Granulomatosis with polyangiitis (pulmonary manifestations)

This article discusses the pulmonary manifestations of granulomatosis with polyangiitis (previously known as Wegener's granulomatosis). It is classified as a type of pulmonary angiitis and granulomatosis.

For a general discussion of the condition, please refer to the main article on granulomatosis with polyangiitis (GPA). For other organ-specific radiographic features, please refer to individual articles:

Granulomatosis with polyangiitis (Wegener granulomatosis), is a multi-system systemic necrotizing non-caseating granulomatous vasculitis affecting small to medium-sized arteries, capillaries and veins 1, and the lungs are the most frequently involved organ, seen in 95% of cases.

Occasionally haemoptysis due to pulmonary haemorrhage can be the presenting symptom 3.

Unfortunately, the radiographic appearances of Wegener granulomatosis are very varied, making a diagnosis by imaging alone often difficult. Four patterns are recognised, although the first two are most common 3-4:

  1. nodules +/- cavitation
  2. pulmonary haemorrhage
  3. reticulonodular pattern
  4. peripheral wedge-like consolidation

The most common radiological presentation is with multiple nodules randomly distributed throughout the lungs of variable size. They range from well to poorly defined and may be distributed along bronchovascular bundles 5. In approximately half of cases, some of the nodules demonstrate cavitation, which is best seen with CT.

Both nodules and regions of consolidation can have surrounding haemorrhage, and in some instances, pulmonary haemorrhage dominates the presentation and radiographic appearance.

Although a reticulonodular interstitial infiltrate at the bases is often the first manifestation, it is usually asymptomatic.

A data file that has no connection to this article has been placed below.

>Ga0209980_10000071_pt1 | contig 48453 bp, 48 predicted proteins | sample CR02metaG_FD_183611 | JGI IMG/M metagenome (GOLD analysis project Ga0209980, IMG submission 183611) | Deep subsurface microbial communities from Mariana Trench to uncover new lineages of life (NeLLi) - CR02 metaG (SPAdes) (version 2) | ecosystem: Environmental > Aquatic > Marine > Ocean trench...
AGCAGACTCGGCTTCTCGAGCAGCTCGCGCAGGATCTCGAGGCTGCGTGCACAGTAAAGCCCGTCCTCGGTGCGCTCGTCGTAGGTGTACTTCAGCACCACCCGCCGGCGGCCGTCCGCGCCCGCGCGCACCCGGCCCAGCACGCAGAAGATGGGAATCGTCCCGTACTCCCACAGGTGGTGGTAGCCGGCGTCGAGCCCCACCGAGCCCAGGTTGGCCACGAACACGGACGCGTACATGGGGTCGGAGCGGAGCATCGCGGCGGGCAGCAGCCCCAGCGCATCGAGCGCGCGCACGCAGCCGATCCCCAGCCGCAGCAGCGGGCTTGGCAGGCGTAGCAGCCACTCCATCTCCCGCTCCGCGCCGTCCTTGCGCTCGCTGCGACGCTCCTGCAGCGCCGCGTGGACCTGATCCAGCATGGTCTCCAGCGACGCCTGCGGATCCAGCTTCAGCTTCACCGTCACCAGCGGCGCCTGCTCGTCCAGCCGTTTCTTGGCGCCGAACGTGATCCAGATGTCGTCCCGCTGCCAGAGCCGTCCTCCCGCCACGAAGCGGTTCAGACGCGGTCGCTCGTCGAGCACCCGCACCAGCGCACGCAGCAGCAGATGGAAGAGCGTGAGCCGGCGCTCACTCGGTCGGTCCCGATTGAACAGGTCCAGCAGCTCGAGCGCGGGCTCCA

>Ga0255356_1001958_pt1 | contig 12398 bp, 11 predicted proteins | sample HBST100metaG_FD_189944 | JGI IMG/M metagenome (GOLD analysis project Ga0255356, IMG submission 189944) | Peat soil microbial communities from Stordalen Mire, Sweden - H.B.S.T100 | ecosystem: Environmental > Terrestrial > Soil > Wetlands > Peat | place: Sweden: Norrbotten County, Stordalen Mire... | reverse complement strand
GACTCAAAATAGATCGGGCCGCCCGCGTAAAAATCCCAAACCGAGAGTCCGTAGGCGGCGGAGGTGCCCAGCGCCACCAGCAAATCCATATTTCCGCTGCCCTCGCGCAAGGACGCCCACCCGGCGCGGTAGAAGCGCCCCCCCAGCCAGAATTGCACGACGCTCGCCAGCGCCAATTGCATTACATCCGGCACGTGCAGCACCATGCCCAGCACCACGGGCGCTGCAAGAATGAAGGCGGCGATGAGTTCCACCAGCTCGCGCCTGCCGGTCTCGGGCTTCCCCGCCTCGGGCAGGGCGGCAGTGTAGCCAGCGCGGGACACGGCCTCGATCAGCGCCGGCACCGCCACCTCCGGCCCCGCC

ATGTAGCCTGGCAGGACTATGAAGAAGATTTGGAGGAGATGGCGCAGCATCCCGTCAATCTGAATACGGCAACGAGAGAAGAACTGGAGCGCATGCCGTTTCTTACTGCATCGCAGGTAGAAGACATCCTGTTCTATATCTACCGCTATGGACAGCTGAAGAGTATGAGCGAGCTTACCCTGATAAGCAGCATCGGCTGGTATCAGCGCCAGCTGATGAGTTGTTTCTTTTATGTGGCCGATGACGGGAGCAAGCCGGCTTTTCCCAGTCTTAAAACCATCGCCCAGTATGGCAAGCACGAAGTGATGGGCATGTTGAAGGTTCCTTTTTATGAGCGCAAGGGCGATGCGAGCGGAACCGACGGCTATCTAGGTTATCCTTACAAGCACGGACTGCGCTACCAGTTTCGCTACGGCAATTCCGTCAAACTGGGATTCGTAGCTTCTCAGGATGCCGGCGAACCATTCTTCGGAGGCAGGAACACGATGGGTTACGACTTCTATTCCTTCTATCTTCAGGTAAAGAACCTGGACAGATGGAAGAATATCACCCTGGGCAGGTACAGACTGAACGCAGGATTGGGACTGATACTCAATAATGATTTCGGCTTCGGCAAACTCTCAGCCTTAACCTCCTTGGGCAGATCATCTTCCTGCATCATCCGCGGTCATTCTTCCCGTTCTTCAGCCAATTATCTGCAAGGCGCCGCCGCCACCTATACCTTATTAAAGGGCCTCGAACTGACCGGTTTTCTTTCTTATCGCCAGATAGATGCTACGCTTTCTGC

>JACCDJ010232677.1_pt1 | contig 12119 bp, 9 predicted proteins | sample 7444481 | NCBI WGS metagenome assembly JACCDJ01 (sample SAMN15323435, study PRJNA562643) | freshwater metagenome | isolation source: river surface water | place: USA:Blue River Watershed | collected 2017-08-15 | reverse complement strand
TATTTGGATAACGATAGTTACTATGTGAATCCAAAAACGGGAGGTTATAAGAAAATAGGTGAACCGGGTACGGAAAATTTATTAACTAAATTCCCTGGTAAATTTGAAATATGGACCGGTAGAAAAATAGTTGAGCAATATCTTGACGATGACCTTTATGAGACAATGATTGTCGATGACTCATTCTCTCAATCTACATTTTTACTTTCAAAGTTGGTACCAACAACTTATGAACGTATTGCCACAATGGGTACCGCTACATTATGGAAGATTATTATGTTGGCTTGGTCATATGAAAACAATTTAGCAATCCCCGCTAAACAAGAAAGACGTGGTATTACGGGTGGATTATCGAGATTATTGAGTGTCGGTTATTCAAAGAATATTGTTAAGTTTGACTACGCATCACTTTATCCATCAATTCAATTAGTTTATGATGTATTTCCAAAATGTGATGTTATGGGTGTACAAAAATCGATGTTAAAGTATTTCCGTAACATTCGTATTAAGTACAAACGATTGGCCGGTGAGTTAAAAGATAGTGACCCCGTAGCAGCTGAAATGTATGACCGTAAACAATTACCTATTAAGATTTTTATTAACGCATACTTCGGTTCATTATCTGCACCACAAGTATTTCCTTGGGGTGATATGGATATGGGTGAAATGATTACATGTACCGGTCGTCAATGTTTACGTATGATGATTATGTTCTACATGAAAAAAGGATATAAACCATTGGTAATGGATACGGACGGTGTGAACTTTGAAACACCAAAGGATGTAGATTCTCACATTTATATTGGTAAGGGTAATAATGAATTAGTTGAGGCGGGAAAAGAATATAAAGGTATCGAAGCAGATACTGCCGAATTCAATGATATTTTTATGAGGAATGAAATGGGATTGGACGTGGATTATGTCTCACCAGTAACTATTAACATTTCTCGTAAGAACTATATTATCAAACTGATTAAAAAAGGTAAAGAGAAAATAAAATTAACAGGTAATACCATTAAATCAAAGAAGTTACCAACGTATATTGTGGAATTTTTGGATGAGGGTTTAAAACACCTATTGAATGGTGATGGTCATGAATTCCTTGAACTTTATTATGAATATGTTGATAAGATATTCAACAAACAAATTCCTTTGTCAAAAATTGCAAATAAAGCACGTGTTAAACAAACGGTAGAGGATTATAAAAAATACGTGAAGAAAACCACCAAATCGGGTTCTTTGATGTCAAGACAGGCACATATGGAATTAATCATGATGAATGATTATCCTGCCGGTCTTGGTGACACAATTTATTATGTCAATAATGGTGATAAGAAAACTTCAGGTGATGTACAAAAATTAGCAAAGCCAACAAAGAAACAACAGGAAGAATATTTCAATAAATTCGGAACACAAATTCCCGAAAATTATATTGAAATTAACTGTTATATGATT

In some cases focal patchy, often peripheral regions of alveolar consolidation are seen, which may also cavitate.

Pleural effusions are seen in 10-25% of cases, usually as a result of cardiac or renal involvement.

Tracheal and upper respiratory tract thickening may also be seen (see upper respiratory tract manifestations of GPA).

It is important to note that although the most common manifestation of recurrent/relapsing disease is cavitary nodules, patients may relapse with a different pattern of involvement to their initial presentation 3.

Plain radiograph
  • chest radiographs may show multiple nodules or masses that can be extremely variable in size (from a few millimetres to many centimetres)
  • although cavitation is present in ~ 50% of cases, is seen less frequently on plain film
  • airspace opacities may represent consolidation or pulmonary haemorrhage
CT
  • nodules or masses: variable size but typically ~2-4 cm
    • multiple in 75% 1
    • no zonal predilection
    • irregularly margined
    • cavitation with irregular / thick-walled cavity margins seen in ~40-50% of cases
    • cavitation may be seen in 25% of nodules > 2 cm 7
    • can have a peribronchovascular distribution
  • air space consolidation
    • peripheral wedge-shaped opacities (mimicking pulmonary infarcts)
    • focal
    • peribronchial
    • diffuse interstitial/alveolar opacities are a more common manifestation in children 2
  • mild bronchiectasis
  • ground glass changes
    • frequently as a consequence of haemorrhages
    • may relate to nodules or regions of consolidation
    • may be the main abnormality
  • focal atelectasis from airway stenoses

For a general discussion of treatment and prognosis, please refer to Wegener granulomatosis.

Complications

The differential depends on the dominant feature.

In cases of peripheral consolidation, appearances are very similar to pulmonary infarcts.

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Article Information

rID: 8952
System: Chest
Section: Pathology
Synonyms or Alternate Spellings:
  • Lower respiratory tract manifestations of Wegener granulomatosis
  • Wegener granulomatosis (pulmonary manifestations)
  • Wegener's granulomatosis (pulmonary manifestations)
  • Pulmonary manifestations of Wegener's granulomatosis
  • Pulmonary manifestations of granulomatosis with polyangitis
  • Pulmonary manifestations of Wegener granulomatosis

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Cases and Figures

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    Figure 1: gross pathology - Wegener granulomatosis
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    Figure 2: histology - granulomatosis with polyangitis
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